The United States surpassed 26 million confirmed coronavirus cases over the weekend, according to a tally by NBC News. The U.S. has seen more than 443,000 virus-related deaths since the start of the pandemic.
New and more transmissible variants are contributing in part to the continued spread of the virus. A strain first detected in the United Kingdom has now been found in 31 states, according to the Centers for Disease Control and Prevention. And last week, several cases of a variant first discovered in South Africa were reported in the U.S. for the first time.
Meanwhile, President Joe Biden will meet with a group of Republican senators on Monday to discuss another round of coronavirus relief. The 10 GOP senators have proposed spending about one-third of the $1.9 trillion Biden is seeking in coronavirus aid, though congressional Democrats are poised to move ahead without Republican support.
Here are the latest coronavirus updates from the U.S. and elsewhere:
Democrats Risk Unintended Medicare Cuts If They Pass Partisan COVID Relief
Democrats considering a maneuver to forgo bipartisan support to pass COVID-19 relief are confronting an unintended consequence: Doing so could automatically cut Medicare.
Many Democrats want to pass President Joe Biden's $1.9 trillion COVID-19 relief proposal, which includes $1,400 stimulus checks and aid to local governments. A group of Republican senators is pushing for a smaller plan that would provide $1,000 checks.
So Democratic leaders are preparing to use a process known as budget reconciliation, which would allow them to pass Biden's proposal without getting 60 votes in the Senate, which would require at least 10 Republicans.
But under the Pay-As-You-Go Act of 2010, known as PAYGO, new laws that raise the national debt automatically trigger offsetting cuts in some safety net programs.
The cuts can be avoided, budget experts say, only with 60 Senate votes — leaving Democrats back where they started, because it's unclear whether Republicans would vote to prevent the cuts after having opposed a partisan relief package.
Read the full story at NBCNews.com.
U.S. Strikes $230 Million Deal for Over-the-Counter COVID Tests
The Biden administration announced a $230 million deal to ramp up production of the country's first over-the-counter, at-home COVID-19 test, NBC News reported.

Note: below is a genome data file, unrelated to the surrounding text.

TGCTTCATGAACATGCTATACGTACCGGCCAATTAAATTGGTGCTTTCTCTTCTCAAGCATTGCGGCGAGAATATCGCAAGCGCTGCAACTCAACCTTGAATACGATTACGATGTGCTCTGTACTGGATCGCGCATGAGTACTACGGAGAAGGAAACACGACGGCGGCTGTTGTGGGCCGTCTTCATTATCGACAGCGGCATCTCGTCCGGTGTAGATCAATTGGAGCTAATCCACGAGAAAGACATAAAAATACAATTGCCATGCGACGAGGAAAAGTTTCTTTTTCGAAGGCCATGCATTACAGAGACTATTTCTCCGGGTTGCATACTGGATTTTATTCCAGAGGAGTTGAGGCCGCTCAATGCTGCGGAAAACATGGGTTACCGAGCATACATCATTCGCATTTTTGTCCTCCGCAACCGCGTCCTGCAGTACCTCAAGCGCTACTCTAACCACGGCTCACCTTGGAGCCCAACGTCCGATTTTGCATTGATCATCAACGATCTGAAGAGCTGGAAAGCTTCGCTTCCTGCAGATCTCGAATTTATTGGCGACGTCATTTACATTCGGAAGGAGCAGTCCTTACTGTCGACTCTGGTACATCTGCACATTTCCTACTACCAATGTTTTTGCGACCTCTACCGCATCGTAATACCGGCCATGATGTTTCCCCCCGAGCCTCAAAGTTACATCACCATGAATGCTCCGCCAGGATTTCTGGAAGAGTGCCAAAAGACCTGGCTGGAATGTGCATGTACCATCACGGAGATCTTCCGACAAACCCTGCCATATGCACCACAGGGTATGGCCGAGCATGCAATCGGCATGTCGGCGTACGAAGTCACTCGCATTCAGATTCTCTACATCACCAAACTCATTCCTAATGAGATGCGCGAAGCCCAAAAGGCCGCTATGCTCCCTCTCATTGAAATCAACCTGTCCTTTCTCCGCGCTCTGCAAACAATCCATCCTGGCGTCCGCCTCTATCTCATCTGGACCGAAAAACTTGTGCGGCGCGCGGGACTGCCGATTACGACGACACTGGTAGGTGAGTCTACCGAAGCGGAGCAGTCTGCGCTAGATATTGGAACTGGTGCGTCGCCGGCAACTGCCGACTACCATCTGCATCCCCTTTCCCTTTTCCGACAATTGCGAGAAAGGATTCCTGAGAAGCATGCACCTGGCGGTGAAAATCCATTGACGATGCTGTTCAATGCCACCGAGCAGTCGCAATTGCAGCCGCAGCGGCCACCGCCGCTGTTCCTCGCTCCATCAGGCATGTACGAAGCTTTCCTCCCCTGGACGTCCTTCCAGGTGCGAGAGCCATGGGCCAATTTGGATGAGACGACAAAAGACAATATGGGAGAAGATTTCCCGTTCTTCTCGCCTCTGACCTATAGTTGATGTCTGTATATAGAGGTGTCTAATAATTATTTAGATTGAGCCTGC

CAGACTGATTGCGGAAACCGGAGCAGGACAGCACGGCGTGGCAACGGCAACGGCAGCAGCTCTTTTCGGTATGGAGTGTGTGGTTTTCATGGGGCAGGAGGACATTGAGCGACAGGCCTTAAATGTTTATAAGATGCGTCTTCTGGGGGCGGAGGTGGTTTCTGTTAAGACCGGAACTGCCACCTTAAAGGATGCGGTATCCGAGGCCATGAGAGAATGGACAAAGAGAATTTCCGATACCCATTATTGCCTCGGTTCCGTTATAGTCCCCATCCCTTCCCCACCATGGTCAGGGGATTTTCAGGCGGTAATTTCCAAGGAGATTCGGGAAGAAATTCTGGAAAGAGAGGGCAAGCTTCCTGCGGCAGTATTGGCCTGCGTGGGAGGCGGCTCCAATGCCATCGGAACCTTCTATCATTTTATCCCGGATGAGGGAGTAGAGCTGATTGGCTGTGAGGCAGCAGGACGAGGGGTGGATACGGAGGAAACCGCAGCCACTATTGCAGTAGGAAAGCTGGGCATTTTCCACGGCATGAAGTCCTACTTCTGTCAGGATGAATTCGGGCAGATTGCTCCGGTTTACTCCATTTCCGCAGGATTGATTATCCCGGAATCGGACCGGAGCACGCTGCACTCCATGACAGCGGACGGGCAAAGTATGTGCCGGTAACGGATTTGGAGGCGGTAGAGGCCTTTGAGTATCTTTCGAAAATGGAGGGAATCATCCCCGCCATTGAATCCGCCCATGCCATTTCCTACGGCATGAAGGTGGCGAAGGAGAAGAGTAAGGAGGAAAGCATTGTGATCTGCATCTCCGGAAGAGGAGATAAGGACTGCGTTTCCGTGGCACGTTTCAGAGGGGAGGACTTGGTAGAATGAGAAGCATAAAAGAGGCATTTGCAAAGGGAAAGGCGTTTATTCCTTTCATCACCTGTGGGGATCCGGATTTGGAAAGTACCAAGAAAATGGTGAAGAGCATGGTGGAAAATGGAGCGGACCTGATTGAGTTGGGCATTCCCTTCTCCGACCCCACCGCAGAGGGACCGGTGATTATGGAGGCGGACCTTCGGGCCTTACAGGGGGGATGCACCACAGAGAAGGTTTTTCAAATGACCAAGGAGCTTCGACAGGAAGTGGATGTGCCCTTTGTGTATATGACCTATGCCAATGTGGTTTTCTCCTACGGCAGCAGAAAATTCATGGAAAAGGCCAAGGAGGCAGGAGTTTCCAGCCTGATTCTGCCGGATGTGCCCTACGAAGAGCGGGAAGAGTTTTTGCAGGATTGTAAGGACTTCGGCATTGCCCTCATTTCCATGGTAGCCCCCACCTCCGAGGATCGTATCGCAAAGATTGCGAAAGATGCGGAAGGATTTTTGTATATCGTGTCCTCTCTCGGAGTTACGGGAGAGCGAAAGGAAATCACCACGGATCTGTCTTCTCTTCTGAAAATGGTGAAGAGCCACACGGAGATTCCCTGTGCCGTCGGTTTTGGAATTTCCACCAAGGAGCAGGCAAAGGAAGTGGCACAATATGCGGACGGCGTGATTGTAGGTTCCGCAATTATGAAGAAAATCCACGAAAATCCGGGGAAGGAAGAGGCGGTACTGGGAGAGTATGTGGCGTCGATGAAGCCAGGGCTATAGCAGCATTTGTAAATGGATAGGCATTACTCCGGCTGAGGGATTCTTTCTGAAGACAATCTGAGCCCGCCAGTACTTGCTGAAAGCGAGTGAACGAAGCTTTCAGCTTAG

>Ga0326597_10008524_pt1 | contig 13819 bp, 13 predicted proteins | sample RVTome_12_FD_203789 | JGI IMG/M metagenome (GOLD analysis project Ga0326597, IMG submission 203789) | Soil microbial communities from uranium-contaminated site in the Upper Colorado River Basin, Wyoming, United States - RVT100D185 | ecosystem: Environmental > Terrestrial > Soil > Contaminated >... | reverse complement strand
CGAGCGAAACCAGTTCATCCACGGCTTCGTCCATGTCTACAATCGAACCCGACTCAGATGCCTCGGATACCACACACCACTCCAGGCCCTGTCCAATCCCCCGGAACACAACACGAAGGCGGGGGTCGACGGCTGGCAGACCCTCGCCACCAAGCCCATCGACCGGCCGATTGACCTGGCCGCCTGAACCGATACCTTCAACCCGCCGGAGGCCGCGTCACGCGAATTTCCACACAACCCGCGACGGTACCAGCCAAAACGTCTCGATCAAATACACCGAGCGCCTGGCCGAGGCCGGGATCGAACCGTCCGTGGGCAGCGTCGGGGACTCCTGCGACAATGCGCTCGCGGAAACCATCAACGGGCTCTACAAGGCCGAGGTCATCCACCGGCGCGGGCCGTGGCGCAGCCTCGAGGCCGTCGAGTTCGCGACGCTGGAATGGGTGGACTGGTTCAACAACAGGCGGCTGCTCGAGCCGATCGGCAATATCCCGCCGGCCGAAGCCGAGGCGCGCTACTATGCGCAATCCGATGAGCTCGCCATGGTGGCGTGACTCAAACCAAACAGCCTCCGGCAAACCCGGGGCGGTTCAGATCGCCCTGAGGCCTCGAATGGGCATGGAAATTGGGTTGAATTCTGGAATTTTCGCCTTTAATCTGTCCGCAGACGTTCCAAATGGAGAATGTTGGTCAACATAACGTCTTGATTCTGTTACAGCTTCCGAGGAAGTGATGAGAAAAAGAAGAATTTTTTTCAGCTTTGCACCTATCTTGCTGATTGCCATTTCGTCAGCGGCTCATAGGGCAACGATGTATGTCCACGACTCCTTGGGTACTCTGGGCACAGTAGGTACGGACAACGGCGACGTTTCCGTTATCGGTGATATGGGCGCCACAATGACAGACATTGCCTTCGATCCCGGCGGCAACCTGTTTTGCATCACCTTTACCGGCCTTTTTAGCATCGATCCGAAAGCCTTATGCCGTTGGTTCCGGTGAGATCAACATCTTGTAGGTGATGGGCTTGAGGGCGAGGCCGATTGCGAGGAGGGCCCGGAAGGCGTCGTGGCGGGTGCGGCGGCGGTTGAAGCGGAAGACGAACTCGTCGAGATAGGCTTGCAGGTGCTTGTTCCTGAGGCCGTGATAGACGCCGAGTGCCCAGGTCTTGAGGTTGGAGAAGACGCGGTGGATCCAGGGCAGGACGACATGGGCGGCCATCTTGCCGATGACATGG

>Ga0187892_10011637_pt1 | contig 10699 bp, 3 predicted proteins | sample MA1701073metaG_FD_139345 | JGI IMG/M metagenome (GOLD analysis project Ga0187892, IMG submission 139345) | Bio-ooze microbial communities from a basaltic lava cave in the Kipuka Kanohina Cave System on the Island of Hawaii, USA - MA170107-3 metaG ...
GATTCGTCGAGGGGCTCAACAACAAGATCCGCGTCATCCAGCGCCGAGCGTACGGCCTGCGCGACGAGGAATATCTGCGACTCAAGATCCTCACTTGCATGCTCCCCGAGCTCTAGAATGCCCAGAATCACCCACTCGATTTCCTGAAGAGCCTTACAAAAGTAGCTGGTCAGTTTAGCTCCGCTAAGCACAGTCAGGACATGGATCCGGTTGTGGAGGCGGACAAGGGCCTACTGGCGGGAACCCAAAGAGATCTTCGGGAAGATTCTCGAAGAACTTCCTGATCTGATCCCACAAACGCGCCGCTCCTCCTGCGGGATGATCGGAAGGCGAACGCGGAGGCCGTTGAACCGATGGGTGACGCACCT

"These are over-the-counter, self-performed test kits that can detect COVIDwith roughly 95 percent accuracy within 15 minutes," Andy Slavitt, the White House senior adviser for COVID-19 response, told reporters on Monday.
The Food and Drug Administration granted an emergency use authorization in December for Ellume's tests, which are expected to cost about $30 each.
"Ellume has been ramping up manufacturing and will ship 100,000 test kits per month to the U.S. from February through July," Slavitt said. "That’s good, but it’s obviously not where we will need to be."
CDC Says US Cases Down, But 3 Variants Detected
The head of the Centers for Disease Control and Prevention says new COVID-19 cases and hospitalizations are down in recent weeks, but three mutations that are causing concern have been detected in the U.S.
Dr. Rochelle Walensky said Monday at the White House coronavirus briefing that most of the dozens of U.S. cases of coronavirus mutations, or variants, involve the strain first detected in the United Kingdom.
But three cases involving a worrisome mutation first detected in South Africa have also been confirmed, as well as one case involving a strain first detected in Brazil.
The UK strain spreads more easily and is believed to be deadlier, but the South Africa strain is prompting even more concern because of early indications that vaccines may not be as protective against it.
Walensky urged Americans to get vaccinated as soon as shots become available to them, and stressed it’s no time to relax basic precautions such as wearing masks.
California Governor and Unions Clash Over School Openings
An effort to reopen California schools is foundering, stoking frustrations across America’s most populous state from parents eager to get their children back in classrooms and a governor who wants them there, NBC Los Angeles reports.
Parents and behavioral experts say many schoolchildren are feeling helpless or depressed and need a classroom setting to improve their mental health. An exasperated Gov. Gavin Newsom told school officials last week to “pack it up” if they fail to resume in-person classes soon.
Teacher unions say they won’t send their members into an unsafe environment. They want all teachers vaccinated before returning to the classroom.
While Texas, Florida and New York are among states that have resumed some classroom instruction, California’s 10,000 public schools have for the most part been closed since March. As most of the state’s 6 million public school students approach a one-year anniversary of distance learning, parents are grappling more than ever with the toll of isolation and intense screen time on their kids’ well-being.
Read the full story here
CDC Mandate on Masks on Public Transportation Goes Into Effect Monday
The U.S. Centers for Disease Control and Prevention announced Friday night that mask-wearing will be required on all public transportation beginning Monday night at 11:59 p.m. ET, NBC News reports.
The mandate issued by CDC division director Martin S. Cetron was made after President Joe Biden issued an executive order Jan. 21 that called for "immediate action" on mask-wearing for "all forms of public transportation."
It applies to all public commercial transportation — planes, trains, boats and buses — and to transportation hubs, such as air terminals, train stations, subway stations, seaports and bus depots.
It also covers ferries, subways, taxis and ride-hail vehicles, the CDC said. Operators and transportation workers must wear masks, too.
Read the full story at NBCNews.com